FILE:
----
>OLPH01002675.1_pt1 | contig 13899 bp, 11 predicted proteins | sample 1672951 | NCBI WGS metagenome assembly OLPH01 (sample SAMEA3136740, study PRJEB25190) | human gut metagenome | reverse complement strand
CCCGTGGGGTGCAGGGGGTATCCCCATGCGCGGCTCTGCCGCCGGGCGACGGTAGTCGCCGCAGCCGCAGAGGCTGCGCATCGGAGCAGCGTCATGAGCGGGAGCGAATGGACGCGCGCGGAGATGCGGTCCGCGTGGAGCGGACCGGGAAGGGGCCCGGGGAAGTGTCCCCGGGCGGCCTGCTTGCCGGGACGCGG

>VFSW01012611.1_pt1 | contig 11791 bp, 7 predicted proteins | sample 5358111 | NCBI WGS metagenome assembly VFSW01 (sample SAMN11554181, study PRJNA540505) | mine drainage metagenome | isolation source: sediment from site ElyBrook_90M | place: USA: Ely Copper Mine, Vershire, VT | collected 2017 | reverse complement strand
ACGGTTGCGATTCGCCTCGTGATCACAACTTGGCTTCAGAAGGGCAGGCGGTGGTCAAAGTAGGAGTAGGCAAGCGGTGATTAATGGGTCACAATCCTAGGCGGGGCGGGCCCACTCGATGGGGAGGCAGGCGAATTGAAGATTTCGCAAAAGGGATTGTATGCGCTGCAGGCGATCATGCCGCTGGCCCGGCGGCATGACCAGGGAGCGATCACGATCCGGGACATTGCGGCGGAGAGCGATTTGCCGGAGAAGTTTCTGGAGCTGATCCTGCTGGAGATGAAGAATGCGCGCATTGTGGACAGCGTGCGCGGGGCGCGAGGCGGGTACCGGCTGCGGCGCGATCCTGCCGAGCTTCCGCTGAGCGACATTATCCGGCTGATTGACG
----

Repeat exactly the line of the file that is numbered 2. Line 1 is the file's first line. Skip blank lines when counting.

CCCGTGGGGTGCAGGGGGTATCCCCATGCGCGGCTCTGCCGCCGGGCGACGGTAGTCGCCGCAGCCGCAGAGGCTGCGCATCGGAGCAGCGTCATGAGCGGGAGCGAATGGACGCGCGCGGAGATGCGGTCCGCGTGGAGCGGACCGGGAAGGGGCCCGGGGAAGTGTCCCCGGGCGGCCTGCTTGCCGGGACGCGG